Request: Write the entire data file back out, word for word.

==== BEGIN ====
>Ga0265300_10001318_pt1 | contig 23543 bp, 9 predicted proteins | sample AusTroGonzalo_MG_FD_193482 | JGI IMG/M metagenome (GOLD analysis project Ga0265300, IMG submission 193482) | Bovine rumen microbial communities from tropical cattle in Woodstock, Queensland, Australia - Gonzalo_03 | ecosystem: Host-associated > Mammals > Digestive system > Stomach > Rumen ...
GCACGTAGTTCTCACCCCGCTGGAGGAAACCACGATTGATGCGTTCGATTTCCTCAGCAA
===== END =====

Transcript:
>Ga0265300_10001318_pt1 | contig 23543 bp, 9 predicted proteins | sample AusTroGonzalo_MG_FD_193482 | JGI IMG/M metagenome (GOLD analysis project Ga0265300, IMG submission 193482) | Bovine rumen microbial communities from tropical cattle in Woodstock, Queensland, Australia - Gonzalo_03 | ecosystem: Host-associated > Mammals > Digestive system > Stomach > Rumen ...
GCACGTAGTTCTCACCCCGCTGGAGGAAACCACGATTGATGCGTTCGATTTCCTCAGCAA